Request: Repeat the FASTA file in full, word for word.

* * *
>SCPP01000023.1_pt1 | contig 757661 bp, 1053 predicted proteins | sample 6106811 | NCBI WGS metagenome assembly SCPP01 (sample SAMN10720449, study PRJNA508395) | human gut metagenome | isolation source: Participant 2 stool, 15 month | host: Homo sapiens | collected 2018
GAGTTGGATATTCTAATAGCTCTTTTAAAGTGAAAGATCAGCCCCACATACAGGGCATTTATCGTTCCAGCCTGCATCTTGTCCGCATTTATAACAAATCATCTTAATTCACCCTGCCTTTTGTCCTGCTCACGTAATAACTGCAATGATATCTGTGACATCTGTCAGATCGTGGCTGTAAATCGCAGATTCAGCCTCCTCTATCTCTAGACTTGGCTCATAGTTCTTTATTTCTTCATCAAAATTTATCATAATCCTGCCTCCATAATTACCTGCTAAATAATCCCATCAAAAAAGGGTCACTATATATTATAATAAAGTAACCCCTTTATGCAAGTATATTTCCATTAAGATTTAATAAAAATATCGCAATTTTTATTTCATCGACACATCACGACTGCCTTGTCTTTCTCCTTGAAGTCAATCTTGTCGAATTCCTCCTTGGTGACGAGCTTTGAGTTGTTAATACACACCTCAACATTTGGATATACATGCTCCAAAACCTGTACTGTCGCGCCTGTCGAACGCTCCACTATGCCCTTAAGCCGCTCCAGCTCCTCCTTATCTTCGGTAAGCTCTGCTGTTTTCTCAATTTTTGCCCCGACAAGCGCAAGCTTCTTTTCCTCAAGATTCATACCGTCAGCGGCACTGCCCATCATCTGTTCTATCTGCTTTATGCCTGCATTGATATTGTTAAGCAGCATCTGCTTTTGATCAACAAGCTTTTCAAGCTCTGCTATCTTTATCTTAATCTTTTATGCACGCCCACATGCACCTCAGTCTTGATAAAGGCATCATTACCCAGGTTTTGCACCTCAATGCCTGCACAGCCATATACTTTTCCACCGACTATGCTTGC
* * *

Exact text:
>SCPP01000023.1_pt1 | contig 757661 bp, 1053 predicted proteins | sample 6106811 | NCBI WGS metagenome assembly SCPP01 (sample SAMN10720449, study PRJNA508395) | human gut metagenome | isolation source: Participant 2 stool, 15 month | host: Homo sapiens | collected 2018
GAGTTGGATATTCTAATAGCTCTTTTAAAGTGAAAGATCAGCCCCACATACAGGGCATTTATCGTTCCAGCCTGCATCTTGTCCGCATTTATAACAAATCATCTTAATTCACCCTGCCTTTTGTCCTGCTCACGTAATAACTGCAATGATATCTGTGACATCTGTCAGATCGTGGCTGTAAATCGCAGATTCAGCCTCCTCTATCTCTAGACTTGGCTCATAGTTCTTTATTTCTTCATCAAAATTTATCATAATCCTGCCTCCATAATTACCTGCTAAATAATCCCATCAAAAAAGGGTCACTATATATTATAATAAAGTAACCCCTTTATGCAAGTATATTTCCATTAAGATTTAATAAAAATATCGCAATTTTTATTTCATCGACACATCACGACTGCCTTGTCTTTCTCCTTGAAGTCAATCTTGTCGAATTCCTCCTTGGTGACGAGCTTTGAGTTGTTAATACACACCTCAACATTTGGATATACATGCTCCAAAACCTGTACTGTCGCGCCTGTCGAACGCTCCACTATGCCCTTAAGCCGCTCCAGCTCCTCCTTATCTTCGGTAAGCTCTGCTGTTTTCTCAATTTTTGCCCCGACAAGCGCAAGCTTCTTTTCCTCAAGATTCATACCGTCAGCGGCACTGCCCATCATCTGTTCTATCTGCTTTATGCCTGCATTGATATTGTTAAGCAGCATCTGCTTTTGATCAACAAGCTTTTCAAGCTCTGCTATCTTTATCTTAATCTTTTATGCACGCCCACATGCACCTCAGTCTTGATAAAGGCATCATTACCCAGGTTTTGCACCTCAATGCCTGCACAGCCATATACTTTTCCACCGACTATGCTTGC